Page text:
“The Boreal” opens with short metal springs scraping rhythms against the strings, small sounds forcefully pressed into being. It produced some great sounds (more about that below), but the springs weren’t particularly nimble. The players were limited to simple rhythms, sometimes accidentally hitting little nursery-rhymey patterns. Later, the piece sent JACK through some traditional bowing but in not-so-traditional motifs: twisty passages at breakneck speed, providing some of the most exciting moments.
“Tranzience” was very much a companion to “The Boreal,” rather than a sequel. The sheet music was on long, vertical pieces of paper, for a striking and artsy visual difference, but that atmosphere and attitude continued from “The Boreal’s” foundation. So did the extended-technique implements — customized metal dowels this time. In addition to tapping the springs, these were used in a guitar-slide manner, curving a tone into a glissando by moving up or down the neck. I found myself wondering how notated those parts are; does Sharp dictate where the pitch should start and end?
“Tranzience” started with viola and cello hammering out background notes percussively (this really reminded me of Sharp’s slab) with crazed, scattered notes from the violins. This peaked ferociously as the quartet stopped on a dime — one of many pauses during the two pieces that made for particularly exciting moments.
“Tranzience” had the more exciting coda of the two, with the four players slashed frenetically through near-unison melodies near the end.
I enjoyed hearing the two pieces side-by-side, but they’re very similar; it was an awful lot of the same colors spread across 45 minutes. But that didn’t occur to me until near the ending, maybe because I spent most of the concert not knowing what to expect. I don’t think I’d want to hear them together again — but the same can’t be said for other audiences who haven’t experienced them.
(Elliott Sharp’s zOaRmusic Tumblr, which I discovered after writing this entry, has more details about this show.)
“The Boreal” opens Cut With Occam’s Razor slowly — as I suppose it must have in concert — but quickly picks up the pace, first with springs-grinding rhythms and then with one-note unison stabbing patterns. One of the best moments comes midway through the 15-minute piece, when the players form a counterpoint with the metal springs that builds up to a big, buzzy sound with shifting tones.
The next piece, “Oligosono,” gives us a solo piano executing Sharp’s percussive attack. This track was my first exposure to that combination, with Jennifer Lin often two-handedly pounding away at a dissonant chord or even dryly hammering on one note. It produces a nice effect in those low, low registers, where the resonating metal of the strings creates its own coppery overtone.
Add to that some splashes of higher notes and quasi-prepared piano in the form of Lin holding a string down (adding a dull thud to that hammering vocabulary), and you’ve got yourself a piece. ”Oligosono” is often repetitious, but it’s full of engaging patter, as in this segment.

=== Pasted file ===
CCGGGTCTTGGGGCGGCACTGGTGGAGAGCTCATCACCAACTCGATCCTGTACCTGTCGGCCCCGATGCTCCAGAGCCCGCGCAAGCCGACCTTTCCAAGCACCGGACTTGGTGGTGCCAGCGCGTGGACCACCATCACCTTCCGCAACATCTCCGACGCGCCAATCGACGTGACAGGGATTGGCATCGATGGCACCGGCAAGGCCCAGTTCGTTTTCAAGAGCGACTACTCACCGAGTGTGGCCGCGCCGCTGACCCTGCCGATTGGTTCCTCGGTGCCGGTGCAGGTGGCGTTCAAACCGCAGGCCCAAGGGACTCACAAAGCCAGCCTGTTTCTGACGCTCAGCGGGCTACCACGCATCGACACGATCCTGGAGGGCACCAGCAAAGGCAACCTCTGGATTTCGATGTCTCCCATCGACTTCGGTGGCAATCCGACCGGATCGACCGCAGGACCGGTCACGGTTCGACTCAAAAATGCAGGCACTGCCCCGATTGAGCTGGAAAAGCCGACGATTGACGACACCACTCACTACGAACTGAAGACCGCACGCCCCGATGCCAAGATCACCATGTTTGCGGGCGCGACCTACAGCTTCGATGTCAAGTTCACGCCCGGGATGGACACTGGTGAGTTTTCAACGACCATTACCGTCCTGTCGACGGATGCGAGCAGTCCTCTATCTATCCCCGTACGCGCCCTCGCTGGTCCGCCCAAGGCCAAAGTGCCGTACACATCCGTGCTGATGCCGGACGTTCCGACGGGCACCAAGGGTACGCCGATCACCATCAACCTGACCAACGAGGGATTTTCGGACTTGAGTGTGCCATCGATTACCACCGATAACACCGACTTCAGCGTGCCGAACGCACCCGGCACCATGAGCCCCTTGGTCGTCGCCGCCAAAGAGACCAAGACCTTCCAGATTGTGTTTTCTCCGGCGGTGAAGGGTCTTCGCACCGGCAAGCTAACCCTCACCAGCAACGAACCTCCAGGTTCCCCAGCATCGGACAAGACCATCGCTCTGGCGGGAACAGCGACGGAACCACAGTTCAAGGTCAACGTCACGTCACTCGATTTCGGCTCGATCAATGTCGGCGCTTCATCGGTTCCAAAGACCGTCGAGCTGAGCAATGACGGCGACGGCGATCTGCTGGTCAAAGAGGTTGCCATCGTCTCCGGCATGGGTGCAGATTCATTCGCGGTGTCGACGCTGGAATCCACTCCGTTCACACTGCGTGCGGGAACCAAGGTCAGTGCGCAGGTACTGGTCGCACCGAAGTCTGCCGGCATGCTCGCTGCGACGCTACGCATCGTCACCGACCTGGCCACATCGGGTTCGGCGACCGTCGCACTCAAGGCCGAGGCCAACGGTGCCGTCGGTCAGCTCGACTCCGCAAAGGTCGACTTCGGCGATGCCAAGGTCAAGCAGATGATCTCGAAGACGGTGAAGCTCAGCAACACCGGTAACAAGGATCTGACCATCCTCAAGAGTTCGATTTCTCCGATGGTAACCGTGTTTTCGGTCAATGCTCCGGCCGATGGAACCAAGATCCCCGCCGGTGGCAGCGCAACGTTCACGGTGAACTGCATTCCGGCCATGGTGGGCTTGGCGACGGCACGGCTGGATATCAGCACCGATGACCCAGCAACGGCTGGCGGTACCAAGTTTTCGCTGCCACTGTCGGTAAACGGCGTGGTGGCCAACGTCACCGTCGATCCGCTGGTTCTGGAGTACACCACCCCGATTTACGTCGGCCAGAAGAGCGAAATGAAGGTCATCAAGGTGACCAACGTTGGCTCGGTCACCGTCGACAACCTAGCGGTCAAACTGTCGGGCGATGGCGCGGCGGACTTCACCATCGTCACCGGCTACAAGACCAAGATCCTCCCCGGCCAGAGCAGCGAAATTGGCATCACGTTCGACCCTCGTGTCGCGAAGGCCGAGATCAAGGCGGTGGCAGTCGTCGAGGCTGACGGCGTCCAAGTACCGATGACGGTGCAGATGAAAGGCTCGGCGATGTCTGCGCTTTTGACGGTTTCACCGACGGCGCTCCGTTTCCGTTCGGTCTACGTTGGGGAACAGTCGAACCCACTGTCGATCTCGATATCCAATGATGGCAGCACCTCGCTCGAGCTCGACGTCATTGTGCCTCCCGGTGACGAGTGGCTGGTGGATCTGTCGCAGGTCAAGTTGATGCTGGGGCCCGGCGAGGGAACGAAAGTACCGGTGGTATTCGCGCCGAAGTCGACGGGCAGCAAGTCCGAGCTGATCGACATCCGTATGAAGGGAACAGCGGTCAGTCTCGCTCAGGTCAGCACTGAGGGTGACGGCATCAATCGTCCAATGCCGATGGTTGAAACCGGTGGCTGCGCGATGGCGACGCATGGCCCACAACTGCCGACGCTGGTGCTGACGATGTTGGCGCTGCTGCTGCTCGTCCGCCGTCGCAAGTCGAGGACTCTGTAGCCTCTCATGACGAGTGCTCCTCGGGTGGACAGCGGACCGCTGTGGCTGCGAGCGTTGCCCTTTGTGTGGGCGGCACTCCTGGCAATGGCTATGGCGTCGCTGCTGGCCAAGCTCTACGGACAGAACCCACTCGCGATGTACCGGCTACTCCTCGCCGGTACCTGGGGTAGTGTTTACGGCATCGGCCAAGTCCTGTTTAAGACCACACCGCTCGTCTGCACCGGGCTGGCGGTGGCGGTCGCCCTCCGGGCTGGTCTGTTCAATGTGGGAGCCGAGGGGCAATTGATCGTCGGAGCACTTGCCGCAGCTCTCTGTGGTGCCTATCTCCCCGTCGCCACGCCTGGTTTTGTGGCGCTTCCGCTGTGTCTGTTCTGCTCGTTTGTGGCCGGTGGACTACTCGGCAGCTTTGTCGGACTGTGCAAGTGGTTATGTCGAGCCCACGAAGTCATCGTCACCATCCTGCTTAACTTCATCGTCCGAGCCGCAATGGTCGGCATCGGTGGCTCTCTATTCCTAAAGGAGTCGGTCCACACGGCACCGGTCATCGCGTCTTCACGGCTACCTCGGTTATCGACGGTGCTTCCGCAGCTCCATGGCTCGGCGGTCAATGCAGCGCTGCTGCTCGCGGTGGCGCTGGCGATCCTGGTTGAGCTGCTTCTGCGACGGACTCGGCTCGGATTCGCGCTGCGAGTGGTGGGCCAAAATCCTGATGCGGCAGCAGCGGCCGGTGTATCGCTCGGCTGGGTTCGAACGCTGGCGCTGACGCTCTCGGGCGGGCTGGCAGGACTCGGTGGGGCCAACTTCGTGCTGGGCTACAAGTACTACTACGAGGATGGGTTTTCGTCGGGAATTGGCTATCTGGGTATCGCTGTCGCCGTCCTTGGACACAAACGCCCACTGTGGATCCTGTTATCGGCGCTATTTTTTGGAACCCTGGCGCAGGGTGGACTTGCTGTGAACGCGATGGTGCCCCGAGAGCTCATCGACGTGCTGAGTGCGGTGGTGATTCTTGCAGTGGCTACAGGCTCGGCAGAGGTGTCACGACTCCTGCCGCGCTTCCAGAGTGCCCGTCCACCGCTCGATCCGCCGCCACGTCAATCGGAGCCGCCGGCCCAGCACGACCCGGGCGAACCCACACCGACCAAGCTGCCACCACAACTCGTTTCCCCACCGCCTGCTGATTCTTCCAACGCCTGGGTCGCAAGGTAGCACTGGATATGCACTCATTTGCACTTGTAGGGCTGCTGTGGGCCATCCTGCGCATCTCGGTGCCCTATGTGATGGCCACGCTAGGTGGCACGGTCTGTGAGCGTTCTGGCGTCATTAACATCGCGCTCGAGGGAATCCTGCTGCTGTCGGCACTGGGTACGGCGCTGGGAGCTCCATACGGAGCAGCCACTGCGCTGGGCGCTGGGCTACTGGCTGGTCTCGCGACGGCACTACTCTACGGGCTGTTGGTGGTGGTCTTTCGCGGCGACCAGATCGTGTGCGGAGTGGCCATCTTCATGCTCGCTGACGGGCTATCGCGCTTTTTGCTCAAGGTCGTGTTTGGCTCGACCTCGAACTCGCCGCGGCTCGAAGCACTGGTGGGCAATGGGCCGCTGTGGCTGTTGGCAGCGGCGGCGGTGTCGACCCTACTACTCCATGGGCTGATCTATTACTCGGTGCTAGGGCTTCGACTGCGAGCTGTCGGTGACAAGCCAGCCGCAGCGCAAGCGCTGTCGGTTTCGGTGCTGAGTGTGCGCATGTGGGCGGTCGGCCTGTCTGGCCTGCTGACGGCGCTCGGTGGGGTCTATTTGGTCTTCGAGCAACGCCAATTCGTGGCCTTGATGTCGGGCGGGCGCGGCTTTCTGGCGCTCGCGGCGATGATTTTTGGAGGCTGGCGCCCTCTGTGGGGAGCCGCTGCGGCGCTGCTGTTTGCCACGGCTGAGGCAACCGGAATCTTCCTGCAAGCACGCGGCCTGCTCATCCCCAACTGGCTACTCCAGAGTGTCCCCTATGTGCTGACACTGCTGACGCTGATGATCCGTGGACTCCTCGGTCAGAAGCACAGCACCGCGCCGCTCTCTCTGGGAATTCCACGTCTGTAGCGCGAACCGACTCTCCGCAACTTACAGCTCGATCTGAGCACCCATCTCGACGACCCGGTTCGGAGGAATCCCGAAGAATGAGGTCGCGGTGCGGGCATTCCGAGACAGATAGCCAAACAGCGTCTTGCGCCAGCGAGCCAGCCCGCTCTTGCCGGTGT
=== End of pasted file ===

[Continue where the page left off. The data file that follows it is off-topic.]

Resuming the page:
The piece culminates in a more colorful type of piano percussion, stacking tones one after the other for an almost flowery effect.
(Sharp writes more about “Oligosono” here.)
“Occam’s Razor” is a string octet commissioned for Sharp’s 60th-birthday marathon at the Issue Project Room in Brooklyn. It was recorded in 2011 by the JACK and Sirius string quartets.
It’s a series of shimmering sound blasts that slowly rise and fall in intensity, while keeping all eight instruments involved for a density of sound. Long tones criss-cross in a Grand Central Station bustle, where there’s so much motion going on (passengers flitting across the huge causeway) yet so little change (the crowd as a whole, like a river, remaining in one place while continually moving).
As the pace slows, the long tones of individual players become evident again, and we’re in familiar E# territory, with percussive strikes replaced by long bowing motions. Same idea, different perspective.
After about 15 minutes, “Occam’s Razor” boils down to a quick but satisfying ending — not a fadeout, but more a collective expression of, “Yeah, that’s all we had to say.” I think I favor “The Boreal” or “Tranzience,” but “Occam’s Razor,” while more difficult to take in, is still a really good piece.
Han Bennik Trio — Parken (ILK, 2009)
Daniele D’Agaro, Bruno Marini, Han Bennik — The Tempest (Artesuono, 2008)
I sometimes wonder if other musicians think Han Bennik‘s clowning around dilutes the seriousness of the music — or, more properly, the substance of it. Maybe the audience is watching him too gleefully to really hear what he’s playing. But I think the avant-garde world needs messengers like him, players who can cross audience boundaries. And I enjoy a good musical clown act. I think he’s terrific, albeit exhausting.